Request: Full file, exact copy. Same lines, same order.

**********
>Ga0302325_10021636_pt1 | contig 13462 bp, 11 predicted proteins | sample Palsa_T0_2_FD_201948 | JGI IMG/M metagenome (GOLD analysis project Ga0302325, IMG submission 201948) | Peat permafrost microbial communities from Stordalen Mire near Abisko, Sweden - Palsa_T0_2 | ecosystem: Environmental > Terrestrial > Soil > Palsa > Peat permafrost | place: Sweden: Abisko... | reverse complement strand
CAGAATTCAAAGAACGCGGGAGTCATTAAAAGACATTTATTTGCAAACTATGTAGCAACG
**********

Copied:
>Ga0302325_10021636_pt1 | contig 13462 bp, 11 predicted proteins | sample Palsa_T0_2_FD_201948 | JGI IMG/M metagenome (GOLD analysis project Ga0302325, IMG submission 201948) | Peat permafrost microbial communities from Stordalen Mire near Abisko, Sweden - Palsa_T0_2 | ecosystem: Environmental > Terrestrial > Soil > Palsa > Peat permafrost | place: Sweden: Abisko... | reverse complement strand
CAGAATTCAAAGAACGCGGGAGTCATTAAAAGACATTTATTTGCAAACTATGTAGCAACG